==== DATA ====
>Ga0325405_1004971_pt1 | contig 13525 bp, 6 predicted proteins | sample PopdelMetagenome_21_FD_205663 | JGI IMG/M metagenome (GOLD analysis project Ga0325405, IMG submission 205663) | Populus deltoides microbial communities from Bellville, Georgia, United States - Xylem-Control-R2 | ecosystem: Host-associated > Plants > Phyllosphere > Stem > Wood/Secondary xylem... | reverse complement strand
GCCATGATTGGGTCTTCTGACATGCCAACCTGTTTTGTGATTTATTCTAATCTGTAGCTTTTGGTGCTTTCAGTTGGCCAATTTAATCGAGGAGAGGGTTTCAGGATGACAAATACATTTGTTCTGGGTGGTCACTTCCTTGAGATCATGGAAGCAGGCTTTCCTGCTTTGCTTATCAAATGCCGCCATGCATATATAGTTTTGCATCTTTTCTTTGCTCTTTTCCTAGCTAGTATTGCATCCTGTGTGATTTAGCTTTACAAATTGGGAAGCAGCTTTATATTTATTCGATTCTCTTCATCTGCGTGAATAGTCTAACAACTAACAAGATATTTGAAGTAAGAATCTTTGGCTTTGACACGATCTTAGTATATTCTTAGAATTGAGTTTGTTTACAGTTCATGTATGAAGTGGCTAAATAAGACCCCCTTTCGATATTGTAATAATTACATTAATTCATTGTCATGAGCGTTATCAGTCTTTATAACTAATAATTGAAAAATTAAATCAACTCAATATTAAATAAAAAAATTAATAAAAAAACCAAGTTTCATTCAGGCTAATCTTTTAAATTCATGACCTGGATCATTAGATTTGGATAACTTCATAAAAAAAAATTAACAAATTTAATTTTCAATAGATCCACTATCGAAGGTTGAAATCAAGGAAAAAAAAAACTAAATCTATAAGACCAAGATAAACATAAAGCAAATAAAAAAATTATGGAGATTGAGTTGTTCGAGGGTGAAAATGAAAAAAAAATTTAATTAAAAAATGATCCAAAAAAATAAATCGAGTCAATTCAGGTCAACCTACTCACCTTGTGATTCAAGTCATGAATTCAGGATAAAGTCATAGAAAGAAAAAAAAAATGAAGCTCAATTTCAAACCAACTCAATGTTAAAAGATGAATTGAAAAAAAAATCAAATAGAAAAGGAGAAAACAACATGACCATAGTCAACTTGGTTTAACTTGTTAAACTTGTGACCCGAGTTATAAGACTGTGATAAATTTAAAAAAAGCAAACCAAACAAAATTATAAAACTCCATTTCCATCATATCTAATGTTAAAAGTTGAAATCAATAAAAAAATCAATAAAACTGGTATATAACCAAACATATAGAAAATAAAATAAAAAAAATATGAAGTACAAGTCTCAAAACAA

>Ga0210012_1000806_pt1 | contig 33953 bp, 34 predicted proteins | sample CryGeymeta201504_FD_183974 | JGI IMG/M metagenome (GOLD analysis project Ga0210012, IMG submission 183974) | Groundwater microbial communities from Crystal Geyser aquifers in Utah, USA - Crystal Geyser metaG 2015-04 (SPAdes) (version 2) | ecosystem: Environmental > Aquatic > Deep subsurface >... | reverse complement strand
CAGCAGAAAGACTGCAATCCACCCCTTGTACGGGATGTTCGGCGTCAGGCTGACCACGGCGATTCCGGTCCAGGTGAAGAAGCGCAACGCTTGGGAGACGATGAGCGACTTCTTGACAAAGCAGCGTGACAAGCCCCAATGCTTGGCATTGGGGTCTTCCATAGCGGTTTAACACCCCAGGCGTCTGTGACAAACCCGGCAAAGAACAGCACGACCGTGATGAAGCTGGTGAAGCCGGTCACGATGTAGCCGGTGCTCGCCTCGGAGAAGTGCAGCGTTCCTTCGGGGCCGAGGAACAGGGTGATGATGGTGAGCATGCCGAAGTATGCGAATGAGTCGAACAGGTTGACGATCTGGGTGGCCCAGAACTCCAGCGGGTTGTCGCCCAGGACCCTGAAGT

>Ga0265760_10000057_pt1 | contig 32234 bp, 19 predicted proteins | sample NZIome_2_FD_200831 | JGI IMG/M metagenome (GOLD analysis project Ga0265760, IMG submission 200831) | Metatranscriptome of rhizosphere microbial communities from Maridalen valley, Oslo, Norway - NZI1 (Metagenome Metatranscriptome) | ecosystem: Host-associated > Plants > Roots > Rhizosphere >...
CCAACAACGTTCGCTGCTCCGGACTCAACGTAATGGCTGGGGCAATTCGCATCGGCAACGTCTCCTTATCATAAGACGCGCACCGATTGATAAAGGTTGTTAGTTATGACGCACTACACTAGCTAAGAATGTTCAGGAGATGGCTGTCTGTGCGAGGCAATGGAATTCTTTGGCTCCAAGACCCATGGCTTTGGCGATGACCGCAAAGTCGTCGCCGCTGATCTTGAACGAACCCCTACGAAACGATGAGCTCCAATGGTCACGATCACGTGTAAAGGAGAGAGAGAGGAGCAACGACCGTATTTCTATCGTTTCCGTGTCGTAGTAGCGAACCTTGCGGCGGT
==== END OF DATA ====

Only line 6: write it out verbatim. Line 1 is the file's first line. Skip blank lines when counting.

CCAACAACGTTCGCTGCTCCGGACTCAACGTAATGGCTGGGGCAATTCGCATCGGCAACGTCTCCTTATCATAAGACGCGCACCGATTGATAAAGGTTGTTAGTTATGACGCACTACACTAGCTAAGAATGTTCAGGAGATGGCTGTCTGTGCGAGGCAATGGAATTCTTTGGCTCCAAGACCCATGGCTTTGGCGATGACCGCAAAGTCGTCGCCGCTGATCTTGAACGAACCCCTACGAAACGATGAGCTCCAATGGTCACGATCACGTGTAAAGGAGAGAGAGAGGAGCAACGACCGTATTTCTATCGTTTCCGTGTCGTAGTAGCGAACCTTGCGGCGGT